My work is in the context of relativistic modelling of space-time reference systems. With the advent of space projects such as Gaia and Pharao- Aces, the direct detection of gravitational waves thanks to ground-based interferometers (and soon space-based interferometers with LISA) as well as the implementation of new optical interferometry techniques on the ground, astrometry and time & frequency metrology are entering the era of very high precision. At this level of finesse, relativistic effects on the propagation of light rays in the solar system and/or relativistic modifications on the motion of bodies are very widely detectable. It therefore becomes essential to model them correctly in order to take full advantage of these new observations. In return, it becomes possible to test general relativity (GR) and many alternative theories of gravitation by detecting and quantifying these effects. My research activities focus on five main areas:
- Development of new analytical methods for the high-precision description of astrometric, time-frequency and radionavigation observables, i.e. the development of formalisms for the description of the propagation of light in curved space-time. These methods are now internationally recognised and known as Time Transfer Functions (TTF).
- For celestial mechanics, development of very complete tidal theories, considering in detail the response of celestial bodies, whether solid, viscoelastic or fluid. These theories are now used to constrain tidal dissipation in natural satellite systems or the motion of the Moon. These models are now essential to be able to discriminate between tidal effects and relativistic corrections.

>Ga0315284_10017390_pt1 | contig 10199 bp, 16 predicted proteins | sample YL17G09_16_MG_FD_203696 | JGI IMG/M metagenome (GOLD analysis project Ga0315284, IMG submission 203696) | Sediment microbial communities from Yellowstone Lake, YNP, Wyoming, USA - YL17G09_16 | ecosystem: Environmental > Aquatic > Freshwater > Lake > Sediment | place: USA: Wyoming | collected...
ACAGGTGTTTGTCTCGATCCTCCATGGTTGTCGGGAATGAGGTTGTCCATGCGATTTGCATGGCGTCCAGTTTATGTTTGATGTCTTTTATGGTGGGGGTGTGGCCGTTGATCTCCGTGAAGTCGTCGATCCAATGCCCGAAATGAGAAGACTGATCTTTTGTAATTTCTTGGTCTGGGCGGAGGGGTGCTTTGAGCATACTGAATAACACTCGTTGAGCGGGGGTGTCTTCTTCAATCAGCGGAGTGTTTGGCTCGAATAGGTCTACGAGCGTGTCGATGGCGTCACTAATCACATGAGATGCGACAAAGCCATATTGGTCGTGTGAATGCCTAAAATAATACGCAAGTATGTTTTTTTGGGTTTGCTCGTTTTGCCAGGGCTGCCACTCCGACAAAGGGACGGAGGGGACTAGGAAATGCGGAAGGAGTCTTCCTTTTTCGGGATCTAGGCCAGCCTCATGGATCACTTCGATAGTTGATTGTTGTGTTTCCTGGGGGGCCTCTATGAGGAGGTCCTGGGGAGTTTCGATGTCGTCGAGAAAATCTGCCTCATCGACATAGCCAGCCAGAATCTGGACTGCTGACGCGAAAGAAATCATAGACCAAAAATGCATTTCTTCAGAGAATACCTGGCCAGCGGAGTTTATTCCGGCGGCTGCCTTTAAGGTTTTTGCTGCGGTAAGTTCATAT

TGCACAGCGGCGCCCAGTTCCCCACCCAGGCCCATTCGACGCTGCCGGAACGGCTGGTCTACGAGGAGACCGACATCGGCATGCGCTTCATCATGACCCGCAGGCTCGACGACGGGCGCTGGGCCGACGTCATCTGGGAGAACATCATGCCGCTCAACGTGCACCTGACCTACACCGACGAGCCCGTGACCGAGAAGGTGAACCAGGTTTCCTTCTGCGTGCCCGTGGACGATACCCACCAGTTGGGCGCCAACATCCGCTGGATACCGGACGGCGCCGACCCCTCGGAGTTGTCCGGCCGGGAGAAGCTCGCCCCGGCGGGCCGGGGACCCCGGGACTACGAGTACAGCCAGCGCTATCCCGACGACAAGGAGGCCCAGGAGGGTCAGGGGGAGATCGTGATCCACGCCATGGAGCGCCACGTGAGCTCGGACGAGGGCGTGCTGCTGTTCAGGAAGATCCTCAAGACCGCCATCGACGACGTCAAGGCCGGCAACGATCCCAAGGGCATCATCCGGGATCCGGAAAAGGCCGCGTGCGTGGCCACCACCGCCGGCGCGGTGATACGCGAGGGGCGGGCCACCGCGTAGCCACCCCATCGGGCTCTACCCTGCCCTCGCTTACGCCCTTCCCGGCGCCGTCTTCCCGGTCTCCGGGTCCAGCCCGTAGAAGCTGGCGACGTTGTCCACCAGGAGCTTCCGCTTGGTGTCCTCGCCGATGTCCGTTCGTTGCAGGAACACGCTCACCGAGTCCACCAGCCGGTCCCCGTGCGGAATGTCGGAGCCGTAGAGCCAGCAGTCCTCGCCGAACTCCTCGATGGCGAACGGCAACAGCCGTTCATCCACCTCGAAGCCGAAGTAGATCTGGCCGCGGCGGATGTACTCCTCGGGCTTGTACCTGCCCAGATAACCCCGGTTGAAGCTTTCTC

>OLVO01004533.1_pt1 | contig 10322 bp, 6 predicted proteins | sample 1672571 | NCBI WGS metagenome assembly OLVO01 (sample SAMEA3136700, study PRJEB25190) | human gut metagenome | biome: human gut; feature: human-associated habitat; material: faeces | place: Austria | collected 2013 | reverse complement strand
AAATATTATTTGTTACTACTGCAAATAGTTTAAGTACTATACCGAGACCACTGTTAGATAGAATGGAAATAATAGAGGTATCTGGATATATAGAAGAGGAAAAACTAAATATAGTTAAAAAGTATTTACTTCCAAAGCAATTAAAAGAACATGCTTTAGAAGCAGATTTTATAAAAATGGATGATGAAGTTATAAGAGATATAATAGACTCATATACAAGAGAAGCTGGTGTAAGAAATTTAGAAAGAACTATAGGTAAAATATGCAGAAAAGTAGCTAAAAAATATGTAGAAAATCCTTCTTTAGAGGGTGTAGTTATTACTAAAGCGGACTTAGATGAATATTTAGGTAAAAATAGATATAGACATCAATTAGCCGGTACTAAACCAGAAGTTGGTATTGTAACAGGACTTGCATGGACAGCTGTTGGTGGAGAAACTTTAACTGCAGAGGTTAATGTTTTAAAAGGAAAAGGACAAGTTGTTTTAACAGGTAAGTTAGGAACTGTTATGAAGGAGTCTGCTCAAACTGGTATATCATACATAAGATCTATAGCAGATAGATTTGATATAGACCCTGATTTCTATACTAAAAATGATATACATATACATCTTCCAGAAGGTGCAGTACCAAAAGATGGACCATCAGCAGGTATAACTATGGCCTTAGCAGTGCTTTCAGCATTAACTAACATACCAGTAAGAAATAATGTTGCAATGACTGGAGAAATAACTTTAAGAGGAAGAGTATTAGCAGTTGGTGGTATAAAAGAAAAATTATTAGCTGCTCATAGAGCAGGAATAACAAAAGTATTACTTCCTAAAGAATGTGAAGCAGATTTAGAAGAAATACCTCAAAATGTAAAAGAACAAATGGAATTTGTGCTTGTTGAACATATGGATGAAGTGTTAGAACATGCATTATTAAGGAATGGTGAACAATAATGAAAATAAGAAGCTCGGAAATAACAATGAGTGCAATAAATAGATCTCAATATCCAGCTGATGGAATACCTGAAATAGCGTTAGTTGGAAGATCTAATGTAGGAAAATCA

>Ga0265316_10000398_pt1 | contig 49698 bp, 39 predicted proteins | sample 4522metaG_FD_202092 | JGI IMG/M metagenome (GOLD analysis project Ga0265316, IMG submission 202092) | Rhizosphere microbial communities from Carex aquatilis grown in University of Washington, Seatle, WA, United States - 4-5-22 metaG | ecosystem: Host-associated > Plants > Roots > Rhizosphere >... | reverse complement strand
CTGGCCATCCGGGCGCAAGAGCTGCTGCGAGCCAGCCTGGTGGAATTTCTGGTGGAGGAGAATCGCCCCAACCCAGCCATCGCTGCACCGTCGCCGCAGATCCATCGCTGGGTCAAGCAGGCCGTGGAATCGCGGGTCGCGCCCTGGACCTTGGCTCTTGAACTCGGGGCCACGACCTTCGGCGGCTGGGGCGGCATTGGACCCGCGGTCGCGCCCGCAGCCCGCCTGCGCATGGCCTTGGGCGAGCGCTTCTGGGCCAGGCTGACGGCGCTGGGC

- Development of innovative methods for testing gravitation in the Solar System: modification (or even complete rewriting) of all the procedures for analysing astro-geodetic data in order to be able to consider (and constrain) alternative theories to GR in a consistent and reliable manner.
- Tests of GR principles: bending of light rays with very long baseline interferometry, tests of state-of-the-art Lorentz invariance with planetary data and laser telemetry to the Moon or with the comparison, on the ground, of optical clocks connected at continental distance by fibre link as well as a use of Galileo 5 & 6 satellites for a test of the state-of-the- art Einstein effect, significantly improving the previous constraint dating back nearly 40 years.
- The preparation of the LISA mission both in terms of the interpretation of the physical measurement between the L0 and L1 levels (the L1 level being the calibrated data of the instrumental systematics) and in terms of the scientific exploitation with the development of a data analysis pipeline of Galactic binaries.